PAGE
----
Q. How does Rational DOORS Next Generation compare to Rational Requirements Composer?
A. DOORS Next Generation is based on Rational Requirements Composer but extended to meet the requirements management needs of product & systems development organizations developing complex and/or embedded systems. In the first releases of DOORS NG, the web client is identical to Requirements Composer, but DOORS NG also features a rich client which is designed for usability of editing large requirements specifications. The strategy for the two products is that while Requirements Composer will be focused on the needs of business analysis and IT application development teams, DOORS NG will be focused on the needs of systems engineers and product & systems development teams.
I’d like to wrap up this post by thanking all of you who attended the webcast, participated in the polls, asked some great questions and completed the survey feedback. If you missed it, you can catch a replay or download the slides. I’d welcome any additional comments or questions here.
Today we have with us, Theresa Kratschmer writing about the importance of metrics in requirements management. Theresa Kratschmer is a senior software engineer who joined IBM T.J. Watson Research in 1996. There she worked on defect analysis, requirements, and Orthogonal Defect Classification deployment. In 2010, Theresa moved to sales where she is a technical specialist focusing on the Rational Jazz products. Previous to joining IBM, Theresa developed software for real-time, graphics, and database applications in the medical electronics industry. She can be reached out at theresak[at]us.ibm.com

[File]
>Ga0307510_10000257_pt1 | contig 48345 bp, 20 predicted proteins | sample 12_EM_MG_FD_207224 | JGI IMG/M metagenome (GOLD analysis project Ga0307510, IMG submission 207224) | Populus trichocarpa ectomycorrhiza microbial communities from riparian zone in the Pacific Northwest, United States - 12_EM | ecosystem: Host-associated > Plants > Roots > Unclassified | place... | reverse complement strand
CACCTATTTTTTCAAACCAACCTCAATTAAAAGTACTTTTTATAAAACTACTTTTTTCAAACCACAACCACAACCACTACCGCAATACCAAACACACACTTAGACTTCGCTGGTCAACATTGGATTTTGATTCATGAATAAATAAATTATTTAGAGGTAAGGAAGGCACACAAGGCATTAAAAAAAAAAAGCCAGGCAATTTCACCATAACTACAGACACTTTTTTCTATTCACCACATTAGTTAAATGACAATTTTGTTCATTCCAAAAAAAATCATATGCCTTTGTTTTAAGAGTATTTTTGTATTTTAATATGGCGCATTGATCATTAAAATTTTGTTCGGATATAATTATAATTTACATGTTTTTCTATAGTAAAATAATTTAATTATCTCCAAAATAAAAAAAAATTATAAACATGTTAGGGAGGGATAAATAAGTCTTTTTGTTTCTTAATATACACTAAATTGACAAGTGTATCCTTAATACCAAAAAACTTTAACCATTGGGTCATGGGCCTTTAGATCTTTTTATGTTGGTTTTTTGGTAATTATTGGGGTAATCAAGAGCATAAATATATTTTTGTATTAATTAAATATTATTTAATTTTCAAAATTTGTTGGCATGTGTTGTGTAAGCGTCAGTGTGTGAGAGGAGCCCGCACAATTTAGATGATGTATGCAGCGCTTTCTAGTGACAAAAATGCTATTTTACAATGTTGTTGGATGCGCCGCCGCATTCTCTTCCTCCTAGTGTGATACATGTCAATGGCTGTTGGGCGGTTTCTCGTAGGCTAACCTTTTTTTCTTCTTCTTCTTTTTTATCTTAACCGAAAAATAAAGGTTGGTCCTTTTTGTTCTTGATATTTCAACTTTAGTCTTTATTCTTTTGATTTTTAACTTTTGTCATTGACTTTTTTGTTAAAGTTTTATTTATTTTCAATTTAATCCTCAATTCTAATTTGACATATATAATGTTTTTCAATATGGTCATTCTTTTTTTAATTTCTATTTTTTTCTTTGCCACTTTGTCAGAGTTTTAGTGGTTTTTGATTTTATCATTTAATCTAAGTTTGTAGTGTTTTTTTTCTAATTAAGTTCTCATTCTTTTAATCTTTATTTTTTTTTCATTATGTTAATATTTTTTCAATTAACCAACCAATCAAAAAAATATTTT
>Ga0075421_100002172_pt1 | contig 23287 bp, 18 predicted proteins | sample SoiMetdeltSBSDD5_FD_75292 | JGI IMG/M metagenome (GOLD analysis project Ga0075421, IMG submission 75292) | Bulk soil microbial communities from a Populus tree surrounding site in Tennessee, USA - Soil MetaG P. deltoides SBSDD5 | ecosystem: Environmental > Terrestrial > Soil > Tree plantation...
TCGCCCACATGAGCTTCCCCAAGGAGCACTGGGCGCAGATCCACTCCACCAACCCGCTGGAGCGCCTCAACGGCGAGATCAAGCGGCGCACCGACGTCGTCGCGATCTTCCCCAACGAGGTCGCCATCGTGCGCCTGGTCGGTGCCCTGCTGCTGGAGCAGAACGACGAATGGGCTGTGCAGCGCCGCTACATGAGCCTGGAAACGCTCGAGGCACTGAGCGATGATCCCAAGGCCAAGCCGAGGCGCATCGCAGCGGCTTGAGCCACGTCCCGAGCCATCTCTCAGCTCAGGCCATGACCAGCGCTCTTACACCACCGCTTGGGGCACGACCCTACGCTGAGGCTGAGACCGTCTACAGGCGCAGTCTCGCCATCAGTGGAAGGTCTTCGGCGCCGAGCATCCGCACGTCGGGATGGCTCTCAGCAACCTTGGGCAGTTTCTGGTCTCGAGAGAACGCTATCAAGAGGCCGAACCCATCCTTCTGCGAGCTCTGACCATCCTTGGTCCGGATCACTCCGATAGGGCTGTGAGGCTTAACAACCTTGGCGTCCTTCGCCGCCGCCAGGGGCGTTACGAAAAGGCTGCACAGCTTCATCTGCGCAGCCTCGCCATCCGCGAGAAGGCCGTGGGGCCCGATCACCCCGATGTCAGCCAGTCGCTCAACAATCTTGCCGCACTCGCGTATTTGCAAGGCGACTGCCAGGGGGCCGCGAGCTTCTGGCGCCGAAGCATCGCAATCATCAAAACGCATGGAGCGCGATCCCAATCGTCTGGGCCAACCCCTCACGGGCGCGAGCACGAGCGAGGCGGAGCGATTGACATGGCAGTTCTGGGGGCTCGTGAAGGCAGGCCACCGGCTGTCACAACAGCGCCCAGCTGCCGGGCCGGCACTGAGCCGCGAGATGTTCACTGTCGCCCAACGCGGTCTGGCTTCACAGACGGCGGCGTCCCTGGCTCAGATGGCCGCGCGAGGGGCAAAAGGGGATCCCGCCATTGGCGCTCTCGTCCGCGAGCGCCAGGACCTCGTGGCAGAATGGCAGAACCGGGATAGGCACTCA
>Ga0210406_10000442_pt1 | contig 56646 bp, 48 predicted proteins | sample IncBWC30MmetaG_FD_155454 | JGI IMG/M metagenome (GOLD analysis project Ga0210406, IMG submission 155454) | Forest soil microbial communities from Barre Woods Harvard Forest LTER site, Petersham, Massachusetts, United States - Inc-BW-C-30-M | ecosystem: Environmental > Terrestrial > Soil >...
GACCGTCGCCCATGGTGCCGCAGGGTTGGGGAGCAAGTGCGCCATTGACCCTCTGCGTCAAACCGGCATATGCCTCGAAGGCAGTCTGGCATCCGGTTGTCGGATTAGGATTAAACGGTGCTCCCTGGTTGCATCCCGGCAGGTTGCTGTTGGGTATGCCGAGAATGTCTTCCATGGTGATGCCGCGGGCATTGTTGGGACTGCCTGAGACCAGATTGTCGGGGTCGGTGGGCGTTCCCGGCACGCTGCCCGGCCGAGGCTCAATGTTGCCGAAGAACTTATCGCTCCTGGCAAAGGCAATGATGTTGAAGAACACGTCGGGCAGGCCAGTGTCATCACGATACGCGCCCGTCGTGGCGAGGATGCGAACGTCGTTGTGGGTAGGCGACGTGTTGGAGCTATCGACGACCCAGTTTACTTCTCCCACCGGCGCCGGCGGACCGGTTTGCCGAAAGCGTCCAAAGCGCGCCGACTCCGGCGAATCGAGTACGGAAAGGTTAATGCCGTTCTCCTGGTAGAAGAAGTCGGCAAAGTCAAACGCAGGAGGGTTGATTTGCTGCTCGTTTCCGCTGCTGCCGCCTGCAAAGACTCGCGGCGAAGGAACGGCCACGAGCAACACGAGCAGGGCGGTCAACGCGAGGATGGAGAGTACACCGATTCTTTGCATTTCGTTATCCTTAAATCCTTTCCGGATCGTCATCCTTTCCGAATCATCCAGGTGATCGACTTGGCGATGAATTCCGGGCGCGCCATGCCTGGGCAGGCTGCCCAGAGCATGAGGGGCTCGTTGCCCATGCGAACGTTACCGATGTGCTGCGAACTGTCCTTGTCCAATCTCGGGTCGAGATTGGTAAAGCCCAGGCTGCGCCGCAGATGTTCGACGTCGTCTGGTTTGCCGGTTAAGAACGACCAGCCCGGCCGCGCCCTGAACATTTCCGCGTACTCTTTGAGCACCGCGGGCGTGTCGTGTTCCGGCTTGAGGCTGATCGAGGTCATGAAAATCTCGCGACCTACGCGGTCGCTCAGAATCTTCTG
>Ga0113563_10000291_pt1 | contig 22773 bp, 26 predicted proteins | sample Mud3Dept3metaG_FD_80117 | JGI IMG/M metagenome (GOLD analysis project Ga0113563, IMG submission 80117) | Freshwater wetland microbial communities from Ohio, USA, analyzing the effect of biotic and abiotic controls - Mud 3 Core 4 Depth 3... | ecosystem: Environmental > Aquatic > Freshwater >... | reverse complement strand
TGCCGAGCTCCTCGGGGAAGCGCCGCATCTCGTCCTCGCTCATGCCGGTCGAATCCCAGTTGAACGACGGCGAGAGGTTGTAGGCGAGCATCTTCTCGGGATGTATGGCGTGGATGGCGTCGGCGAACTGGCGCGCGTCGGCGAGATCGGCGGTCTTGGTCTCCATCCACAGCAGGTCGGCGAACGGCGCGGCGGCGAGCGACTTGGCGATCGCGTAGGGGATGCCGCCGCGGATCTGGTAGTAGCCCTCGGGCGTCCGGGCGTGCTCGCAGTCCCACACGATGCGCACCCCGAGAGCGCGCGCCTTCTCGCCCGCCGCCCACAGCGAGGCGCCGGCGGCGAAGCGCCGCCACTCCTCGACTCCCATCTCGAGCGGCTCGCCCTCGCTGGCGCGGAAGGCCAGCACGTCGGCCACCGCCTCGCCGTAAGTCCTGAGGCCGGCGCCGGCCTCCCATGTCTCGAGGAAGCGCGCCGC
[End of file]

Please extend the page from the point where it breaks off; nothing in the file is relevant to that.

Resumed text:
Everybody is talking about metrics today. Numbers have always been important to builders, financial wizards, and politicians. If you were a software developer though, you may have taken a lot of math courses but you didn’t really use that math directly. So, why the sudden interest in software and metrics or specifically in requirements and metrics?
Metrics are important whenever you need accuracy such as building a house or sewing a dress. They are important when you need to work efficiently and you can’t afford waste. In today’s business environment, every organization out there, whether a finance company, government agency, or healthcare organization needs to work more effectively and produce more data, more projects, more software with far fewer resources. Numbers, or metrics, is the way to do this. Since requirements are the foundation of software, it is one of the best places to apply metrics. By applying measurements to metrics, we get insight into the organization’s requirements activities. We find out how much progress is being made, whether we have gaps in the downstream deliverable related to requirements and how big our project risk might be when changes occur to those requirements. Applying measurements to requirements also allows us to make continuous improvements.